History of Red Star
A Promising New Venture
In December 1882, three well-established German immigrants in Milwaukee, Wisconsin – Leopold Wirth, Gustav Niemeier and Henry Koch, Jr.- formed a new company, Meadow Springs Distillery. Brewing and distilling was already a thriving business in Milwaukee, and the three entrepreneurs saw a promising opportunity in this growing trade. Wirth also intended to use spent grain from distilling as feed for his cattle business.
The three founders of the company actually knew very little about distillery operations. To make up for their lack of know-how and experience, they hired an expert manager, William Bergenthal, who owned his distillery and wholesale liquor business. The company’s first product- a barrel of whiskey sold on July 5, 1883- was distilled at Bergenthal’s distillery.
William Bergenthal not only knew the distilling business, he also specialized in yeast production. Before he joined the company, his own business produced about half a ton of compressed yeast each day, which was sold in Milwaukee, Chicago, and St. Louis. It made perfect sense for Meadow Springs to enter the yeast business as well- a decision that helped save the company 35 years later with the advent of Prohibition. In 1885, the company produced 163,420 pounds of yeast. The following year, it produced more than 203,000 pounds.
In 1886, Meadow Springs Distillery paid its first dividend to private stockholders. To reflect the growing ambitions and geographic reach of the business, the company’s leaders voted in 1887 to adopt a new name, National Distilling Company.
National Distilling Invests in Yeast Operations
August Grau, an astute businessman and experienced distiller, became president in 1887 and set about improving and modernizing the yeast operations of the company. He invested in a filtering press for squeezing yeast, and later enhanced the drying process with new machinery. In 1890, the company opened a laboratory to improve the quality control of yeast production.
In the first years of production, yeast was marketed under a variety of names, including Battle Axe, Blue Star, Lion and White Star. Eventually the name Red Star Yeast became the most popular, and the company expanded under this brand name. By the end of 1893, the company had yeast distribution branches in Chicago, Cleveland, Detroit, St. Paul and a handful of other cities throughout the Midwest.
Red Star Yeast – Expanding the Business
The company had become diversified well beyond liquor distilling. Its businesses now also included the production and sales of yeast, vinegar, industrial alcohol, and dried animal feed. In 1919, the company’s Board of Directors voted to adopt a new name, making its best-known brand the official corporate name. For the next 43 years, the company operated under the name of Red Star Yeast and Products Company.
In the 1920, the company’s yeast business grew rapidly. The company invested in research to improve the manufacturing process and performance of what was called aerated yeast. In addition to upgrading its own laboratory and pilot plant, the company sponsored fellowships and an experimental plant at the university of Wisconsin in Madison. Sales were also spurred by growing attention to the nutritional value of yeast. One company scientist focused exclusively on vitamin research. The company’s signage included slogans such as, “Eat It For Health,” “2 Cakes Daily” and “Red Star Yeast Aids Digestion.” In the late 1940s and 1950s, the company added new yeast products and provided technical services to foreign yeast companies.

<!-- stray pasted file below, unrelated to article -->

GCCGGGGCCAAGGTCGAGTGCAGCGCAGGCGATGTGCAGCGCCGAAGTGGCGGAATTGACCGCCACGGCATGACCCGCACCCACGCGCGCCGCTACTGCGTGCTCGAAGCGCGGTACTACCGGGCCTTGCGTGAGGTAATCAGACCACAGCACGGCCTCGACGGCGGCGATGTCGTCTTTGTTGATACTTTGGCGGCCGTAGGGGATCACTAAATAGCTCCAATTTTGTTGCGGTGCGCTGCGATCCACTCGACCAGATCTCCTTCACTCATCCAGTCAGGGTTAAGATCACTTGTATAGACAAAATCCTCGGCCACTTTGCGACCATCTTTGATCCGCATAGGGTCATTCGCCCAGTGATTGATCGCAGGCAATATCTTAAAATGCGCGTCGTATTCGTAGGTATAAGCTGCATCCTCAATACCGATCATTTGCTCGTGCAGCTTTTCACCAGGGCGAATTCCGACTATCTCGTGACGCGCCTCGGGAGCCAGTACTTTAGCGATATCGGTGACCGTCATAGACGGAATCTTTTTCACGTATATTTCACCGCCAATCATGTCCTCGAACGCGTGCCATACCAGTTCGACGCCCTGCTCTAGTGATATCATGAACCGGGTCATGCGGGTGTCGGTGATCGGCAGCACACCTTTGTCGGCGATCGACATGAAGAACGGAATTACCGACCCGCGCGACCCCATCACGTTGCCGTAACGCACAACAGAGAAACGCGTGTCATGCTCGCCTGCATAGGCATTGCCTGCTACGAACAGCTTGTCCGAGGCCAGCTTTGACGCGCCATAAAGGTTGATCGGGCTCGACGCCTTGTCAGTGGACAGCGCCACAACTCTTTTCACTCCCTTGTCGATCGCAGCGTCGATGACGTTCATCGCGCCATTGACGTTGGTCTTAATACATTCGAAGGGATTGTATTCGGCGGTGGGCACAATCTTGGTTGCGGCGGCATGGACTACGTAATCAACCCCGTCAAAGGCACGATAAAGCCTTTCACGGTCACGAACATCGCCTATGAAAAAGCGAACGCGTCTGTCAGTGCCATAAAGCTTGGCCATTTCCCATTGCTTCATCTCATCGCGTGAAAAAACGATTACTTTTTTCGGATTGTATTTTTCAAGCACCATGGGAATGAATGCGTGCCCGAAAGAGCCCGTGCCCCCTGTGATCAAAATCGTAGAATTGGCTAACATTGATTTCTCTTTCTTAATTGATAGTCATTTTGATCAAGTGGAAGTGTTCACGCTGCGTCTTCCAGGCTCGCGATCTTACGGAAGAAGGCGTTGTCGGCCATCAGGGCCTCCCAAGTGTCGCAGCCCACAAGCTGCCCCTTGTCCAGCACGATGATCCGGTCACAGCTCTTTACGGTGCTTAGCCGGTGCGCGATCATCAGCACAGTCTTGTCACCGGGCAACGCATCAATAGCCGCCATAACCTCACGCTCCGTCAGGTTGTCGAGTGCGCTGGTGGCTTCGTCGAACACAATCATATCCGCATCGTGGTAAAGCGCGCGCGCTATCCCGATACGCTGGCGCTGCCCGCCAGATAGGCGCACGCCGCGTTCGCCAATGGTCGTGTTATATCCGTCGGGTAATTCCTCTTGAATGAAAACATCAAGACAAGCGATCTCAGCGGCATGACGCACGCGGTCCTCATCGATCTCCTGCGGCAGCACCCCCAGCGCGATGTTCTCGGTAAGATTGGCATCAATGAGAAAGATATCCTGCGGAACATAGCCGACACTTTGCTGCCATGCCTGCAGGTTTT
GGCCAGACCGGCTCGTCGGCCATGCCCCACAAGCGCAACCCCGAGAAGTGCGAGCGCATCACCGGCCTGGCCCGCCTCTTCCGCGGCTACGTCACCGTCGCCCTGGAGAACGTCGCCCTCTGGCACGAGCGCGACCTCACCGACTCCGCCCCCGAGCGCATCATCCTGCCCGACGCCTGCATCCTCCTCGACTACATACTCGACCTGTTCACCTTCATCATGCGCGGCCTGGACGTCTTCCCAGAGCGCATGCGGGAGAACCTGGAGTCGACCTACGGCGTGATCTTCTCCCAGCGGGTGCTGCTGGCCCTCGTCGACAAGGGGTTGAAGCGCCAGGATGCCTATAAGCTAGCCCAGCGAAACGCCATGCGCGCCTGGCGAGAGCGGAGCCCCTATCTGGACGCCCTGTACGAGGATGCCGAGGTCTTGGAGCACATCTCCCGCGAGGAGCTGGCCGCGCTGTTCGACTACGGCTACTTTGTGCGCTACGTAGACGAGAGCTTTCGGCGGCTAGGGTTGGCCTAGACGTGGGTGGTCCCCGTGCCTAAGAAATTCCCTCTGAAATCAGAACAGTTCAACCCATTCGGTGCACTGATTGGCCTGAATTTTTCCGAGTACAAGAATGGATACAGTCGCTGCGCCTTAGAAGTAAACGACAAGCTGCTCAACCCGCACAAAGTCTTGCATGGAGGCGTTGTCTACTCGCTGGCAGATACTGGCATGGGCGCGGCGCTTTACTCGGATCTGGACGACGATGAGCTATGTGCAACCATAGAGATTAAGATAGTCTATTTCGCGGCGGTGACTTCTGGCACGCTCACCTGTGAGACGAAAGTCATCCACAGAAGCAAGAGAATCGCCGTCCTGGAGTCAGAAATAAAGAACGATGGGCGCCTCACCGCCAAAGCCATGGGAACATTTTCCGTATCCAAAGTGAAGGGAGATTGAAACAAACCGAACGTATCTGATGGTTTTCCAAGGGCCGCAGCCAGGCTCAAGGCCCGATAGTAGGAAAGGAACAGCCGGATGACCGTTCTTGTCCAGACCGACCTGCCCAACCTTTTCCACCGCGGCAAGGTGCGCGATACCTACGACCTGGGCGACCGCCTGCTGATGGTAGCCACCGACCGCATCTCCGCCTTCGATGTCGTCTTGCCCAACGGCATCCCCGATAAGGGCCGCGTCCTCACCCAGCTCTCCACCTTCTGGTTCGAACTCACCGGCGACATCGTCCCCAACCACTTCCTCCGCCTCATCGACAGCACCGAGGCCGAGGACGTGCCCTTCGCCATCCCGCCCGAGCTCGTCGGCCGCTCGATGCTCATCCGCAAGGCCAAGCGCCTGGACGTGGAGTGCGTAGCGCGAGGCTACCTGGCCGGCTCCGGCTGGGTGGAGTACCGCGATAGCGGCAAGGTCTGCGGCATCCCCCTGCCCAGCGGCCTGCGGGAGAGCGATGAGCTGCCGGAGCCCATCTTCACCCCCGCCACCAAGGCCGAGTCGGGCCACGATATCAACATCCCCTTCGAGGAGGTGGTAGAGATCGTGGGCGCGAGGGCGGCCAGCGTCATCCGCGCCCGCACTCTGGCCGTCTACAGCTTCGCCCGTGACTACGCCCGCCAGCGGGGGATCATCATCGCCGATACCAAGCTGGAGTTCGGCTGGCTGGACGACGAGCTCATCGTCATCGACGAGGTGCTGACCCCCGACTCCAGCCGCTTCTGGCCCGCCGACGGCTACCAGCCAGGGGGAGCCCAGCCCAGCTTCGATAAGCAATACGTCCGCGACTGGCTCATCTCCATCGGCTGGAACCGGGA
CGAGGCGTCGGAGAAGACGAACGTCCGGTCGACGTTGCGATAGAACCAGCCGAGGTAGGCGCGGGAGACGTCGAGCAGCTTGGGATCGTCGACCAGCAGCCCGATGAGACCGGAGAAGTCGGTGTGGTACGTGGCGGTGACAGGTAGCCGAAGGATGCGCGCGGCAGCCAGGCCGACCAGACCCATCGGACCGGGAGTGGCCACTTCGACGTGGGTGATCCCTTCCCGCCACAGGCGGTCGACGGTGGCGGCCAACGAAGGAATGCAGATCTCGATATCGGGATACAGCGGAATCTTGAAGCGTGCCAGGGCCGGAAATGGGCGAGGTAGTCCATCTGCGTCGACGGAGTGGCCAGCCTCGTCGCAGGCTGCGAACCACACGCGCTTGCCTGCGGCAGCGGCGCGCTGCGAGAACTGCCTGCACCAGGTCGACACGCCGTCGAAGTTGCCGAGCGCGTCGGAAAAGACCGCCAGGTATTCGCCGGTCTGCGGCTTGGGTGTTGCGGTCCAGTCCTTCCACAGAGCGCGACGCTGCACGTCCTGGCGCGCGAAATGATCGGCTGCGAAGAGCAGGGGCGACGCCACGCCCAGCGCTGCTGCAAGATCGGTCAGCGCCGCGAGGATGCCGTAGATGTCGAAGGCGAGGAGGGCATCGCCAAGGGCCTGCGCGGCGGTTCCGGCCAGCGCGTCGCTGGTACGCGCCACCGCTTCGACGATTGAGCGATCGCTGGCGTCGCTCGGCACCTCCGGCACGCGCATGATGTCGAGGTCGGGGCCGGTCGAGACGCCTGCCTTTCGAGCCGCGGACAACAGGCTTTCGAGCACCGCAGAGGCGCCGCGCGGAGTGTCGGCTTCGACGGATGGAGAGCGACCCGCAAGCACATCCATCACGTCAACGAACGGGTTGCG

World War II – The Introduction of Active Dry Yeast
The company’s scientific expertise played an important role in keeping soldiers fed and fighting during World War II. Until the end of the war, compressed yeast required a moisture level of 70 percent. Moisture added bulk and weight to yeast, and reduced its shelf life. Moisture added bulk and weight to yeast, and reduced its shelf life. Shortly before the U.S. entered the war, the company began to develop active dry yeast with a moisture level of just 8 percent. Over the next four years, the company produced more than 5 million pounds of this new form of yeast to use in mobile Army kitchens overseas.
Universal Foods – A New Direction
In the 1960s, the company expanded beyond yeast, adding seasonings and institutional food products, thus adopting a new name, Universal Foods, in 1962. During the 1980s and 1990s Universal foods continued to its expansion into other food businesses while Red Star Yeast was no longer a fit with its long-term strategy.
Lesaffre Acquires Red Star Yeast
In 2001, Lesaffre Group, the world leader in the science of yeast, acquired Red Star Yeast from Sensient Technologies (formerly Universal Foods.) Lesaffre entered into a joint venture with ADM and the Red Star Yeast Company was founded. A state of the art yeast plant in Cedar Rapids, Iowa opened in 2006.